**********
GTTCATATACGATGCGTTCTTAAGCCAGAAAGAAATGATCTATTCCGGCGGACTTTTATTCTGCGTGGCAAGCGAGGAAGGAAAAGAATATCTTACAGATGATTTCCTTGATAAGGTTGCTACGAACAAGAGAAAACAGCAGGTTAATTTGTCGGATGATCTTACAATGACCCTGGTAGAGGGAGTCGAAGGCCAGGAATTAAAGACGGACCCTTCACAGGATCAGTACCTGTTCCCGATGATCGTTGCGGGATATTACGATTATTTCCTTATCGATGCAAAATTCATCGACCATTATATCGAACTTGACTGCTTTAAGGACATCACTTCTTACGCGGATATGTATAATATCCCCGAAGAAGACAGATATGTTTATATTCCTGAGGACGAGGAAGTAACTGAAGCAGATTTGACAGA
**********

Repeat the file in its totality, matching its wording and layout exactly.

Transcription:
GTTCATATACGATGCGTTCTTAAGCCAGAAAGAAATGATCTATTCCGGCGGACTTTTATTCTGCGTGGCAAGCGAGGAAGGAAAAGAATATCTTACAGATGATTTCCTTGATAAGGTTGCTACGAACAAGAGAAAACAGCAGGTTAATTTGTCGGATGATCTTACAATGACCCTGGTAGAGGGAGTCGAAGGCCAGGAATTAAAGACGGACCCTTCACAGGATCAGTACCTGTTCCCGATGATCGTTGCGGGATATTACGATTATTTCCTTATCGATGCAAAATTCATCGACCATTATATCGAACTTGACTGCTTTAAGGACATCACTTCTTACGCGGATATGTATAATATCCCCGAAGAAGACAGATATGTTTATATTCCTGAGGACGAGGAAGTAACTGAAGCAGATTTGACAGA